Shane Burley: Inside the battle for Portland with the independent journalists on the streets

As federal agents snatch protesters in unmarked vans, the reporters covering the Portland uprising are facing intense and unprecedented repression.

Waging Nonviolence, July 18, 2020

On the night of July 11, as hundreds of Black Lives Matter protesters amassed around the Justice Center in Portland, Oregon, federal Homeland Security officers opened fire with “crowd control” munitions. They shot a teargas canister directly at the head of Donavan LaBella, a peaceful protester who had been standing across the street holding a sign. The video that captured the protester — unconscious, bleeding and being carried to safety by other demonstrators and street medics — went viral almost immediately, pushing state officials to make public statements and demand that federal law enforcement pull back.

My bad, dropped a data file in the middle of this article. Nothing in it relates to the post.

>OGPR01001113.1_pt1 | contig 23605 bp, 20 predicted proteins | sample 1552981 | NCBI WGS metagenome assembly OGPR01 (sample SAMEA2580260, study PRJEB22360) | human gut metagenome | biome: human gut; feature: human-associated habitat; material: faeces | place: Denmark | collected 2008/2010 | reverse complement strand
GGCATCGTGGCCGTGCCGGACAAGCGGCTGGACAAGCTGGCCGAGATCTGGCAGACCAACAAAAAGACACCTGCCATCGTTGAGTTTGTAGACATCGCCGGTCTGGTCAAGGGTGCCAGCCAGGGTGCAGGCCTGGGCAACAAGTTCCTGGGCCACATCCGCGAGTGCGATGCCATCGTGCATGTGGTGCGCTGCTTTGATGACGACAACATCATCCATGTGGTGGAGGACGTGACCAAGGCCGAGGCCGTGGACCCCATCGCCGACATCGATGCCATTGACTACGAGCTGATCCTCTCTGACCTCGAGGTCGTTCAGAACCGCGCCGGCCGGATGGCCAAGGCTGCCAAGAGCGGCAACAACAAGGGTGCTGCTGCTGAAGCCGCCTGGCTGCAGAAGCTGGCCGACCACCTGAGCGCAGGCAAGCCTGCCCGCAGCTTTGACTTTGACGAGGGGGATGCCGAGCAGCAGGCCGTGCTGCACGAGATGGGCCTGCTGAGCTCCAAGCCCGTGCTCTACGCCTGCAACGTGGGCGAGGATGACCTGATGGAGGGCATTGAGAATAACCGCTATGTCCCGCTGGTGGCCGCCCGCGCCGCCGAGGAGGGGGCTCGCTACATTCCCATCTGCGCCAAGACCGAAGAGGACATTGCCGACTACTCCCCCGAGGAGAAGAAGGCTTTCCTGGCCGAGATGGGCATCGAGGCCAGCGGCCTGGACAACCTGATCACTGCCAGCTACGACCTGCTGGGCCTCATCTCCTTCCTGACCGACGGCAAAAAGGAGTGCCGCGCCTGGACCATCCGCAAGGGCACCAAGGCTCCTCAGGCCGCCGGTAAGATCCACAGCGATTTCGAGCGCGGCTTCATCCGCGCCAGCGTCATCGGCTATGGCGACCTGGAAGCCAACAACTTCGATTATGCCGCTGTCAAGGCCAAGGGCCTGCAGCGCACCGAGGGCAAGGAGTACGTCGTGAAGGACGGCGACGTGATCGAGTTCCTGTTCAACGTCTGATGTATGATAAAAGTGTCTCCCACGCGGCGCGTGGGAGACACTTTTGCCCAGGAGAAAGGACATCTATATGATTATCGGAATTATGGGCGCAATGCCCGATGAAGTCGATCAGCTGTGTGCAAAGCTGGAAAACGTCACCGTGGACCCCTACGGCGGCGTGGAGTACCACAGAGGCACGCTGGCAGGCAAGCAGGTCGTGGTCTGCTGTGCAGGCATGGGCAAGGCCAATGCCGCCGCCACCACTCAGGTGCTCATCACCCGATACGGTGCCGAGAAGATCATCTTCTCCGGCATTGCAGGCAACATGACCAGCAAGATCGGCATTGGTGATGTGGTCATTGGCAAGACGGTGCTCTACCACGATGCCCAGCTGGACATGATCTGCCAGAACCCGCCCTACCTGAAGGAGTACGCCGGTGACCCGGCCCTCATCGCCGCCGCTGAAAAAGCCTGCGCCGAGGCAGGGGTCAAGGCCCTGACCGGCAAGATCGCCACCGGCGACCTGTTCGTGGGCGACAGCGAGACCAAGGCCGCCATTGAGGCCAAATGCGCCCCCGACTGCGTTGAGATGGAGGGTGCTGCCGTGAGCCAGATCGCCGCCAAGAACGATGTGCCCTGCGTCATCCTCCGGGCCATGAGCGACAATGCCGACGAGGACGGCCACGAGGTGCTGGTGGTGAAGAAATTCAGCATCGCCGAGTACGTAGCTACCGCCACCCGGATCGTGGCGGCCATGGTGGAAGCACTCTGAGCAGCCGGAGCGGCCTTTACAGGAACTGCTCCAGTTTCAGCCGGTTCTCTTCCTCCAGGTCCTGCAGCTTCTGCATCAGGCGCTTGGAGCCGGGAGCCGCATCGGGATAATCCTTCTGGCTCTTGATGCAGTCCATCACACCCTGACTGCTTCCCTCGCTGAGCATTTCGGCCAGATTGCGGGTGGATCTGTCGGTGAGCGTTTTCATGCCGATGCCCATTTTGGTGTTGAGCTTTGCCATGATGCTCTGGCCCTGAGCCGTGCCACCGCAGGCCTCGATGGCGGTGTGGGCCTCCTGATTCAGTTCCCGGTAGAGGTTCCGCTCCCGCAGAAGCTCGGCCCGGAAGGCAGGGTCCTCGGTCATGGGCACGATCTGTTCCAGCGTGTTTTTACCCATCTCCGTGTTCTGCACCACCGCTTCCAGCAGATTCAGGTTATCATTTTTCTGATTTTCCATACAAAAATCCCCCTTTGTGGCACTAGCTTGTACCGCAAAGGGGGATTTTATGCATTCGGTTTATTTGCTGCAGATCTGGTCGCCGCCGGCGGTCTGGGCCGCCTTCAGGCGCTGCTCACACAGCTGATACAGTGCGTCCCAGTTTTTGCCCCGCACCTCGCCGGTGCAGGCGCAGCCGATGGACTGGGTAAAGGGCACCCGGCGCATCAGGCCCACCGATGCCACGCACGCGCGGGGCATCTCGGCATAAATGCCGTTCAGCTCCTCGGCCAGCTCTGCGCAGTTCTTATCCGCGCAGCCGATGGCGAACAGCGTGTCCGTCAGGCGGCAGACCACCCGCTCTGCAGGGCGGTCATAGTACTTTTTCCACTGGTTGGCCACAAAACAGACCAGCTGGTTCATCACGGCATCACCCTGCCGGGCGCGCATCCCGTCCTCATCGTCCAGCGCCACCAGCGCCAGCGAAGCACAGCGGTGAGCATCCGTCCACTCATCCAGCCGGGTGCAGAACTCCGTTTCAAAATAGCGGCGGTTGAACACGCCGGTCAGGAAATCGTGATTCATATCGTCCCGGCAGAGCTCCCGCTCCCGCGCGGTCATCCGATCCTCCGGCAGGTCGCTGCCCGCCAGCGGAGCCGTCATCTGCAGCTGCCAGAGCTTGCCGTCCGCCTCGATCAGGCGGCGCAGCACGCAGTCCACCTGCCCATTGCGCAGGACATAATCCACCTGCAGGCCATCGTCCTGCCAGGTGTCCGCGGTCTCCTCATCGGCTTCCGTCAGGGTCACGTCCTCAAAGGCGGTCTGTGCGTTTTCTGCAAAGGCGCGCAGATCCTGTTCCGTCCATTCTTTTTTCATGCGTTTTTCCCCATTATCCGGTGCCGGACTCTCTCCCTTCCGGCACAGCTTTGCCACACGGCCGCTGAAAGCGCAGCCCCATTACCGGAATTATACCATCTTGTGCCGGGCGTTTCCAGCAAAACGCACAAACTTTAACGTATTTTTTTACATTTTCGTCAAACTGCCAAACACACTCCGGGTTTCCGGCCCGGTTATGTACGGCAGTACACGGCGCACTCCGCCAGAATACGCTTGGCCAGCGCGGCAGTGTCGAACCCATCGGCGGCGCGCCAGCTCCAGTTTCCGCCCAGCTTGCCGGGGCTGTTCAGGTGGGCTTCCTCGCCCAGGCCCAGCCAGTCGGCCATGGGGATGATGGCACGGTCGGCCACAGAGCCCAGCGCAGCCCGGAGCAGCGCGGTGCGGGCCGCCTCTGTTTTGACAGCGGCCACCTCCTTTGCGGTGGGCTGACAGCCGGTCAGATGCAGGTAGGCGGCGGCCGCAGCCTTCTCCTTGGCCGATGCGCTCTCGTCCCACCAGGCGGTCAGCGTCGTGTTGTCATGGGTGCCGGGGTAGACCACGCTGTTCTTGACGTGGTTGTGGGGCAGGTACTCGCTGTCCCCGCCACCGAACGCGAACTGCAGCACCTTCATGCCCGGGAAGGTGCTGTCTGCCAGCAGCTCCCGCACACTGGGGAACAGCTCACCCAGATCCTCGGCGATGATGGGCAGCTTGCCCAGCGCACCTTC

This video was shot by a 17-year-old independent journalist Garrison Davis, who was filming on his cell phone and broadcasting on Twitter. He had spent almost every night of the past two months documenting the uprising and the police’s response to it.

“We wouldn’t have the statements from [Gov.] Kate Brown today if it wasn’t for people like me filming last night,” Davis said. After the video was circulated, the governor, Sen. Ron Wyden, and most of the Portland City Council spoke up and condemned the police behavior. 

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